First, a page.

Recommended Screenings


Life Stages: For Every Woman Throughout Life

Good health is vital to your happiness, and Bon Secours Virginia can be a trusted resource for your medical needs. We can help you make healthy decisions and start on the path to a rewarding and fulfilling life.  

We were the first to bring digital mammography to central Virginia. We know that preventing osteoporosis now can mean a better future, and that together we can conquer heart disease — the leading cause of death for women. Perhaps most importantly, we know how many people depend on you. So whether you are a teenager, starting a career, expecting a baby, a boomer redefining midlife, or a retiree looking for new options, Bon Secours for Women is for you.

At Bon Secours, women live strong, thanks to over 300 physicians and 115 sub-specialists who deliver specially-targeted, compassionate medical care.

We are happy to share some general guidelines on common screenings for women.  Women should also plan annual visits for physical examinations (blood pressure, BMI, etc.), eye exams, flu shot, and pelvic/breast exam annually. Dental exams should be held every 6 months and every 2-5 years cholesterol and fasting blood glucose checks (unless recommended differently by your care provider).


  • Baseline testing for cholesterol and fasting glucose, especially if you are overweight, since blood glucose can be an indicator of Type 2 diabetes
  • Pap test beginning at age 21, then every 2-3 years if normal
  • Breast self-exams should be done monthly and become a lifelong habit
  • Have a baseline skin check with a dermatologist and repeat every 1-3 years
  • Thyroid (TSH) screening beginning at 35, then every 5 years
  • Baseline mammogram at 35 if you have a family history of breast or ovarian cancer
  • Depending on your individual circumstances: calcium scoring to check for early signs of heart disease and blood
  • Baseline mammogram at age 40 for women at normal risk for developing breast cancer, then annually
  • Baseline colonoscopy for black women starting at age 45 (American College of Gastroenterology)
  • Baseline screening for coronary heart disease in people with strong family history with or certain risk factors

  • Begin annual screening for coronary heart disease. Risk increases at age 55 and symptoms can be different in women than in men. Tests include EKG (stress test) and vascular screening (carotid artery ultrasound screening)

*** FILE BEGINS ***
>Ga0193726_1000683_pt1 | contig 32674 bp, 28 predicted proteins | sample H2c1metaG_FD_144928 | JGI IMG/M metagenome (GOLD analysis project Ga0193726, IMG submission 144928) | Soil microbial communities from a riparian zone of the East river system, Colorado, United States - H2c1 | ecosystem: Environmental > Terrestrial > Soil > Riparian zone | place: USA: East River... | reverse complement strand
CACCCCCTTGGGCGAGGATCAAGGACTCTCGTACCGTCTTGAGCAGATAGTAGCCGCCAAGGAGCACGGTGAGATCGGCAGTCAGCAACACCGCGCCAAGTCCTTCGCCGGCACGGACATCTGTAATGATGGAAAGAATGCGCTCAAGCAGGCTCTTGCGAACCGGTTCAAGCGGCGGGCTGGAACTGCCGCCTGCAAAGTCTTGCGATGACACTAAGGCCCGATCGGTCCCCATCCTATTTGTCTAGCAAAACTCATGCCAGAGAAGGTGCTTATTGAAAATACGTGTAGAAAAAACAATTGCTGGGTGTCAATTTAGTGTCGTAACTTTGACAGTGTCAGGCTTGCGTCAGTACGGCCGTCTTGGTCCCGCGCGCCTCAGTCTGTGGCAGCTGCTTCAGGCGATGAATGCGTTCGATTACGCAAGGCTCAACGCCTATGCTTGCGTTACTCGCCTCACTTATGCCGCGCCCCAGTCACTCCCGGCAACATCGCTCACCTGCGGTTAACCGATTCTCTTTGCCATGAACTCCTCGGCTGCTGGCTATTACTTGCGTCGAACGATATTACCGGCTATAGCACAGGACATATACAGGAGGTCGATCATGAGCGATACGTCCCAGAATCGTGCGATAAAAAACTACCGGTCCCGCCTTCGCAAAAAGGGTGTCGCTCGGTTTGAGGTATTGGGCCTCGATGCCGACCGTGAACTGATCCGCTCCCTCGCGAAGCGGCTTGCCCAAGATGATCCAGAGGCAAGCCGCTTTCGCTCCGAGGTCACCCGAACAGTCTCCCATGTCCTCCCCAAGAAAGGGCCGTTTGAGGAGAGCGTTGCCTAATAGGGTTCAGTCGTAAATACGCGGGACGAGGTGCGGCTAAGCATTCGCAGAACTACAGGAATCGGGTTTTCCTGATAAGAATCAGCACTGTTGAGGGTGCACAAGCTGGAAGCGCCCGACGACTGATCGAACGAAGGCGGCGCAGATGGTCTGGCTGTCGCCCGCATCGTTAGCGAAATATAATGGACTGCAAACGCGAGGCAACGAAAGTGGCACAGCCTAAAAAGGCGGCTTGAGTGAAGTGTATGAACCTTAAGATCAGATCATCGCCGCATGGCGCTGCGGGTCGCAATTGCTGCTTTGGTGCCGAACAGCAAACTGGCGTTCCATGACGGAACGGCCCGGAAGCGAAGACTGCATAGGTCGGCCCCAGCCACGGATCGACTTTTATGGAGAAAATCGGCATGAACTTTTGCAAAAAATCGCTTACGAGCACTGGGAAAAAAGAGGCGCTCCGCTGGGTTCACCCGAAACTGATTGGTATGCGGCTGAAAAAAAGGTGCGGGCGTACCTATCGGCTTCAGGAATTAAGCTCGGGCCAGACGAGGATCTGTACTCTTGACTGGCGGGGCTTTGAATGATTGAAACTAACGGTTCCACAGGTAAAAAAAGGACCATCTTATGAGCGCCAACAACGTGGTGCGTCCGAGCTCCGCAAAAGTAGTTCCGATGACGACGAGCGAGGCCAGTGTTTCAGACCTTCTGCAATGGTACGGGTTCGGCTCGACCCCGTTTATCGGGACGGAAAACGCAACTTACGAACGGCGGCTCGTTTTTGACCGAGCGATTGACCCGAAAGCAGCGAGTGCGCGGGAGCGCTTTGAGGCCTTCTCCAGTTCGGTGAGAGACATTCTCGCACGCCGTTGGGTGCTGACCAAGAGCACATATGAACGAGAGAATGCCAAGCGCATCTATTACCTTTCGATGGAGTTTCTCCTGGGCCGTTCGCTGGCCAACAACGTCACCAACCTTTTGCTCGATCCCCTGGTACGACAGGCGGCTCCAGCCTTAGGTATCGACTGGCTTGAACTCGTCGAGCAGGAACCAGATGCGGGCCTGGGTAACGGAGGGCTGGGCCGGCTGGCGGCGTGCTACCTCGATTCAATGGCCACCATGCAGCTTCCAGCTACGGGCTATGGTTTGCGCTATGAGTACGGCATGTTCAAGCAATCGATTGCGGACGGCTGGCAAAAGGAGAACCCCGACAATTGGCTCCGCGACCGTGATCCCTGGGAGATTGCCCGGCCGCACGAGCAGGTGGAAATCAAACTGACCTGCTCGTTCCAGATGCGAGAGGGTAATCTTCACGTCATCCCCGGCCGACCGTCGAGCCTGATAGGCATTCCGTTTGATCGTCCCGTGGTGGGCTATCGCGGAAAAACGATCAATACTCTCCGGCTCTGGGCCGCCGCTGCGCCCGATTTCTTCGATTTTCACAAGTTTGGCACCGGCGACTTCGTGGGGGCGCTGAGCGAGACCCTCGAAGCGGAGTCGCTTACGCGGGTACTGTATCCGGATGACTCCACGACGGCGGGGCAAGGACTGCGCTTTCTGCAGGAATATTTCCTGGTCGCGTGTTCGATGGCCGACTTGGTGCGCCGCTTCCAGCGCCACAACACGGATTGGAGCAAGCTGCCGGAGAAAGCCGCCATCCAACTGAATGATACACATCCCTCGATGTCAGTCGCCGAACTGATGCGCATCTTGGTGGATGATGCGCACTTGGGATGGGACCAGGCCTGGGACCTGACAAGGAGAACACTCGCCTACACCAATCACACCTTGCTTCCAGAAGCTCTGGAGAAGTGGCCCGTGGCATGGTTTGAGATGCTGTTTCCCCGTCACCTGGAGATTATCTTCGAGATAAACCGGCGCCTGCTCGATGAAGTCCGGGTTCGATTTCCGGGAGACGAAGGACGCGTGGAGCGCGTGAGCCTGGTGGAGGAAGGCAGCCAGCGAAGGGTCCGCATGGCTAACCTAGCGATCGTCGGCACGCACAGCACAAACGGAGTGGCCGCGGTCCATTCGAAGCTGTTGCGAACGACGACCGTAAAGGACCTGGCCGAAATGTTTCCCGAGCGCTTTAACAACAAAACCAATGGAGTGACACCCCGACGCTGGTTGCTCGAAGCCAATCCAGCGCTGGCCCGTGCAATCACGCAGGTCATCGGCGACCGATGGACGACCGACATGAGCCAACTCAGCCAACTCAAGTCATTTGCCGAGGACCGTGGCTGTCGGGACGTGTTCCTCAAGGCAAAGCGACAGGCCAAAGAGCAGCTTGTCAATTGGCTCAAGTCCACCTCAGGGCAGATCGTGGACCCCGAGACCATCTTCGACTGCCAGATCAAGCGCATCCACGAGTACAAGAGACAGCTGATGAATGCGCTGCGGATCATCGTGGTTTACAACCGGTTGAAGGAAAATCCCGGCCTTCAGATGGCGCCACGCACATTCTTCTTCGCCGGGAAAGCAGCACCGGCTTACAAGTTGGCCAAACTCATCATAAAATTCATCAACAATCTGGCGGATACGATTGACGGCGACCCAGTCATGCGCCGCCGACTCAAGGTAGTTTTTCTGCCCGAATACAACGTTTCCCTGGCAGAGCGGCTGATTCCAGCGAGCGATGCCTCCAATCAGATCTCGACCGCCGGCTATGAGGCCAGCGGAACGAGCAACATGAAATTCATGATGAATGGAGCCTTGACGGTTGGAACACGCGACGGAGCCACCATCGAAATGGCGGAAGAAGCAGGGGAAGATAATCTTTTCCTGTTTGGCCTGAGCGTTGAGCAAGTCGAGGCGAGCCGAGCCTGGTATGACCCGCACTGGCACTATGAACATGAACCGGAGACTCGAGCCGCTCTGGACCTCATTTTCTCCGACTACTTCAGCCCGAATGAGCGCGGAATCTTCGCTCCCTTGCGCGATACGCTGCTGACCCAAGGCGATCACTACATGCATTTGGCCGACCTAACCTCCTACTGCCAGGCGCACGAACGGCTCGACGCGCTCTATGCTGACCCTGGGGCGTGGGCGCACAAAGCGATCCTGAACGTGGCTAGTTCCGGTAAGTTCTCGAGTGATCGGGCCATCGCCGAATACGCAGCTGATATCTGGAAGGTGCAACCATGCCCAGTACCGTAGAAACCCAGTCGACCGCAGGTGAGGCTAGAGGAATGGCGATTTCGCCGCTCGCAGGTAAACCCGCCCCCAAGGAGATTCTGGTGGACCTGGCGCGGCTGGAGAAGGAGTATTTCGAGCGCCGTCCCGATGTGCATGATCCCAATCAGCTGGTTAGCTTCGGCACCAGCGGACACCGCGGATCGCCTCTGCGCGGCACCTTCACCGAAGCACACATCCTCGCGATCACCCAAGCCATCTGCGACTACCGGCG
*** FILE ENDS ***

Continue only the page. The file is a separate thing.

• Women at high risk for osteoporosis should have a bone density test before age 60
  • Digital rectum exam (DRE) every three years
  • Baseline colonoscopy at 50 to check for colorectal cancer, then every 10 years, OR alternative screenings (virtual colonoscopy, etc.) every 5 years
  • Baseline hearing evaluation before age 60
  • Eye exams should include screening for age-related eye diseases such as glaucoma, cataracts and macular degeneration
  • All women should have DEXA (bone density) screening by age 65 (National Osteoporosis Foundation)
  • Pneumonia vaccine is recommended by age 65
  • Shingles vaccine is recommended for adults over age 60 who had chickenpox earlier in life
  • Regular medication review to prevent possible interactions
  • Recognize early signs of depression and/or cognitive decline and get screened if necessary

At the age of 70, if routine Pap tests have been normal until now, most experts agree you are safe to stop these screenings.  Women should continue with routine mammograms, the only exception being those who are in poor health, in which case early detection and treatment may not positively affect length and quality of life.  Discuss with your physician screening for coronary heart disease, abdominal aortic aneurysm, and carotid artery ultrasound screening. Cognitive screening for dementia and Alzheimer’s disease are also available.

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